Tuesday, September 19, 2006

Forgotten But Not Gone

Psalm 71:9
Do not cast me away when I am old; do not forsake me when my strength is gone.

My grandfathers are both deceased and my grandmothers are now elderly widows. It ain’t easy bein’ elderly.
Oh, there are some folks who grow old embracing the “golden years” playing canasta and sitting around a rec room somewhere singing “Jimmy Crack Corn” with other fun-loving oldsters. God bless ‘em.
But there’s another side to aging that isn’t quite so twenty two skidoo. I think maybe it’s the real side for the majority of people living out their final years.
With age comes declining health and strength. The shocking moment when one realizes they can’t do the simple tasks they once did with ease. There’s the newly identified health problems that sneak up to steal away the body that used to be.
Sometimes the person can’t drive anymore because their reflexes are slowed, their sight is dimmed or they just can’t seem to remember the simple routes they used to travel by instinct.
Grocery bags are too heavy. People talk too fast and conversation is hard to keep track of.
The familiar faces of a lifetime become fewer as they become the last living siblings, the surviving spouse, the only one of the old gang who hasn’t passed away.
Children become parents and grandparents. Grandchildren get jobs and have families. As the life of the older person becomes less and less scheduled; the lives of everyone around them becomes busier and busier. It’s no mystery why they spend so much time alone.
The elderly aren’t intentionally pushed to the side. This grand society we’ve created demands so much time of the able-bodied, there’s little left for the ones with nothing but time on their hands.
Speaking of society, it’s not elder-friendly. Simple phone calls can be overwhelming as the person tries to listen hard to figure out which number to press for assistance. One phone number used to be sufficient to reach out to family but now they are inundated with work numbers, cell phone numbers, home numbers...
It all so hard.
The psalmist was calling out to God, “Don’t cast me away when I am old, do not forsake me when my strength is gone.”
But I feel that the elderly are calling out to us, “Don’t forget I’m still here. Don’t ignore me when I can’t do the things I used to do, when I can’t be the person I used to be.”
I don’t know what I’m trying to say. I guess I’ve examined my own heart and found it lacking in this area. Those liver-spotted arthritic hands have changed my diapers, pressed much-needed money into my hands and lovingly prepared my favorite foods for all of my years. I’m not doing a good job at loving them into eternity.
I need you guys to pray for me and pray for the elderly people living out their days in empty houses, with weakened bodies and confused minds.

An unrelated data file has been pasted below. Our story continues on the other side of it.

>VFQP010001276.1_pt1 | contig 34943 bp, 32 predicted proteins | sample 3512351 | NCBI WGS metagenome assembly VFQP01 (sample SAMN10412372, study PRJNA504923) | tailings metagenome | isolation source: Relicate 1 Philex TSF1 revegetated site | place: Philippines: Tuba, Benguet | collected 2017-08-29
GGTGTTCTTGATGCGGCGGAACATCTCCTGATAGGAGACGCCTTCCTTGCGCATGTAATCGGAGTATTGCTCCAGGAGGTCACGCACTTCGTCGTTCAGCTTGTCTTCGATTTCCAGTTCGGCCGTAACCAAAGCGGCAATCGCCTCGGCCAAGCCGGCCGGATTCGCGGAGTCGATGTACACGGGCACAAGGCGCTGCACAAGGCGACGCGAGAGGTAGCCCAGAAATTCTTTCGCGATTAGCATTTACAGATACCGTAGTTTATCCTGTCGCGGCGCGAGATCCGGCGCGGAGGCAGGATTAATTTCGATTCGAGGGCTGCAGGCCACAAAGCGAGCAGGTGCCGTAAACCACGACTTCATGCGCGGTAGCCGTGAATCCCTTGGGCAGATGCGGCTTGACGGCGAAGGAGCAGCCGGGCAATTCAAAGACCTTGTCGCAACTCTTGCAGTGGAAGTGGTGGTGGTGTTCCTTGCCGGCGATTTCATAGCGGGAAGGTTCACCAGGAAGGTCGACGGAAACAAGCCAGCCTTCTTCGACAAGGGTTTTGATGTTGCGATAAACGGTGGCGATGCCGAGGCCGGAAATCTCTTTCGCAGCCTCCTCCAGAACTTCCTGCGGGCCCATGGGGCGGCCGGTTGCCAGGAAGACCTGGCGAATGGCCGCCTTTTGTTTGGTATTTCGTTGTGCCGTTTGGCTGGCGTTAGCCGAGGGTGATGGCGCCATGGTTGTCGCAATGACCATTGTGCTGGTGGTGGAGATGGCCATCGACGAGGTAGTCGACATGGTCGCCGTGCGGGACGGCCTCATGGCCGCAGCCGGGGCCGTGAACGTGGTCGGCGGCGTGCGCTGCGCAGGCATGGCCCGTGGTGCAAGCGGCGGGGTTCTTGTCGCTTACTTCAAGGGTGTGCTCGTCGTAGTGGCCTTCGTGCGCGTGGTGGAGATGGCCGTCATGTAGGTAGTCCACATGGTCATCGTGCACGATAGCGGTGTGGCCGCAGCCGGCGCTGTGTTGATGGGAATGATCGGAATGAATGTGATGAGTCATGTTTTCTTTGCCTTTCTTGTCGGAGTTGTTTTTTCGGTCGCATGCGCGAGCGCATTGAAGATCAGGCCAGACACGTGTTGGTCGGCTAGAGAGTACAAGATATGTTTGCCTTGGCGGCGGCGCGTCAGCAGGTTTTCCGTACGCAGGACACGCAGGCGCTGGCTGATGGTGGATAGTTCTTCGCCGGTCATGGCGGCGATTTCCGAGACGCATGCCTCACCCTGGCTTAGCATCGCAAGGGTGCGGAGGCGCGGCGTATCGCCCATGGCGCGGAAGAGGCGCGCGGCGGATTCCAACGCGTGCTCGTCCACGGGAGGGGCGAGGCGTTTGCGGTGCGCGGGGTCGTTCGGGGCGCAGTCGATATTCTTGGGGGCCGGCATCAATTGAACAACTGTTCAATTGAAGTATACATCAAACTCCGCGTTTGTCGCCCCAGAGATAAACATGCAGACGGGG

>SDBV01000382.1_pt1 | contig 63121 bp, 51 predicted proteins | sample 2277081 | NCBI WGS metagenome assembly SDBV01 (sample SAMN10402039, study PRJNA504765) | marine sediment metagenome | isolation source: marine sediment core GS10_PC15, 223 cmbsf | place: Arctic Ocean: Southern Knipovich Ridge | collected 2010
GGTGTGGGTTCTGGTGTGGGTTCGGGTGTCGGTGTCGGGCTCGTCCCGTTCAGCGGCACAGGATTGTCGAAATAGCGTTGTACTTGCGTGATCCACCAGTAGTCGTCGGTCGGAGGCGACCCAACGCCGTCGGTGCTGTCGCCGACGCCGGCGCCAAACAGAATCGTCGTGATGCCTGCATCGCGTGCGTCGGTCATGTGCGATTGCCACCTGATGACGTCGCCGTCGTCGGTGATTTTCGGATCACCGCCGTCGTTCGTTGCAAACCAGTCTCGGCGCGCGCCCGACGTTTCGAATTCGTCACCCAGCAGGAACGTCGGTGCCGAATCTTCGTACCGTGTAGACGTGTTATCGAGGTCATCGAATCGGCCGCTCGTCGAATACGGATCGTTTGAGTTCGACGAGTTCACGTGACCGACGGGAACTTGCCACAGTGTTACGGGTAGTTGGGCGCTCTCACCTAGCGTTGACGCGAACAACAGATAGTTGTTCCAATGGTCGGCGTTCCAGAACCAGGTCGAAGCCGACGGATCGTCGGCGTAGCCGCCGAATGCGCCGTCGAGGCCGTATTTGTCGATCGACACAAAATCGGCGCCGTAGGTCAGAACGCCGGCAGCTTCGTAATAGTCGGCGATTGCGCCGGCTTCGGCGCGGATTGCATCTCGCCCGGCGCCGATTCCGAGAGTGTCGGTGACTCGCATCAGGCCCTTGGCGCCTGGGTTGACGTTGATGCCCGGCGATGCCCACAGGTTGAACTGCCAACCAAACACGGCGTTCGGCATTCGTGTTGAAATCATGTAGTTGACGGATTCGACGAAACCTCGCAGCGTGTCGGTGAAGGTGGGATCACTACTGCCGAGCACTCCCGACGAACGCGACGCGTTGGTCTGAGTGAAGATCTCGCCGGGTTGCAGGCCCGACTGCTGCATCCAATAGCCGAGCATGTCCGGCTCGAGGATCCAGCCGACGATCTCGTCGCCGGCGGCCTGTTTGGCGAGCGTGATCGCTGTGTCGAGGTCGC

I don’t want to forget, God don’t let me forsake them.
Be with them God, when we fail.


Becky said...


KayMac said...

Awesome post. One of my degrees was in Gerontology..study of aging. You are right, one of our best resources is untapped...all around us...unrecognized. On a personal note, I am at the right before stage...finding that I am weaker and less quick. Lots to thing about from your post.

Deb said...

This is a great post Sara.

Our church has a weekly ministry to one of our local nursing homes. I have only been able to attend once or twice and found that I am always at a loss as to how best to "love them into eternity". It is emotionally difficult for me to see these wonderful people living out their lives - dealing with all the physical and mental ailments that come with age - knowing that once they were vibrant and full of life.

My current project is helping to crochet dozens of lap robes to give them as gifts for Christmas. It's so much easier for me to not be there face to face but to be in the background.

I don't like that about me.

Thanks for the thought-provoking post.

Birmingham Girl said...

Since I've been caring for your grandma, I've started to see things through different eyes. I guess since I'm not that far from it, I'm seeing myself at her age. The other night when I stayed there and she covered me with blankets in the middle of the night, I knew it felt so good to her to feel like she was needed. We all have that inner longing, no matter what the age. I'm ashamed that somehow I forgot that. It must be terrible to feel that you have no purpose, but instead are only a burden.

dawnaj1958 said...

The hardest part of caring for elderly is seeing yourself in them. Thank you for your honesty. I think we all have a fear of becoming needy. I cna't bear to think of my children having to change and bathe me. I can't bear the thought of someday having to do that to my independent, intelligent, energetic 73 year old mother. It scares me. I don't know how I'll put on a "happy face" and not show the heartbreak.

MSUgal86 said...

i almost did not leave a comment on this because I am in complete denial about ever losing my mom but thank you for this post.